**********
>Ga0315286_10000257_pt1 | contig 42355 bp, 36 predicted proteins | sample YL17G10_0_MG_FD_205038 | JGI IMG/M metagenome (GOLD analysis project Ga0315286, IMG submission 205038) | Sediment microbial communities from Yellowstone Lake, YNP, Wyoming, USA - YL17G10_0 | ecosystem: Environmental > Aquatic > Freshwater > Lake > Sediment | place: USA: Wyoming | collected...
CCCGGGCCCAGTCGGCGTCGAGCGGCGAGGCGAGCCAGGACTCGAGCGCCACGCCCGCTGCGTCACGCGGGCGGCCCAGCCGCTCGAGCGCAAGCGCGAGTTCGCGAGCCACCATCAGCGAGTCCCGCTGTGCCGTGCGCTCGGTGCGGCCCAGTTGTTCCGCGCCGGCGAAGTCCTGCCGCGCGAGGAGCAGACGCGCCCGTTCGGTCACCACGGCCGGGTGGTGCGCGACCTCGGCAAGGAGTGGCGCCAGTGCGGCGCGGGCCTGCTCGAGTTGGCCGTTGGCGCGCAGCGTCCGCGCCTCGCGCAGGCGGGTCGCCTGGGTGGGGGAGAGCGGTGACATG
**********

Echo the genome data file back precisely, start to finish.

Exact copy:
>Ga0315286_10000257_pt1 | contig 42355 bp, 36 predicted proteins | sample YL17G10_0_MG_FD_205038 | JGI IMG/M metagenome (GOLD analysis project Ga0315286, IMG submission 205038) | Sediment microbial communities from Yellowstone Lake, YNP, Wyoming, USA - YL17G10_0 | ecosystem: Environmental > Aquatic > Freshwater > Lake > Sediment | place: USA: Wyoming | collected...
CCCGGGCCCAGTCGGCGTCGAGCGGCGAGGCGAGCCAGGACTCGAGCGCCACGCCCGCTGCGTCACGCGGGCGGCCCAGCCGCTCGAGCGCAAGCGCGAGTTCGCGAGCCACCATCAGCGAGTCCCGCTGTGCCGTGCGCTCGGTGCGGCCCAGTTGTTCCGCGCCGGCGAAGTCCTGCCGCGCGAGGAGCAGACGCGCCCGTTCGGTCACCACGGCCGGGTGGTGCGCGACCTCGGCAAGGAGTGGCGCCAGTGCGGCGCGGGCCTGCTCGAGTTGGCCGTTGGCGCGCAGCGTCCGCGCCTCGCGCAGGCGGGTCGCCTGGGTGGGGGAGAGCGGTGACATG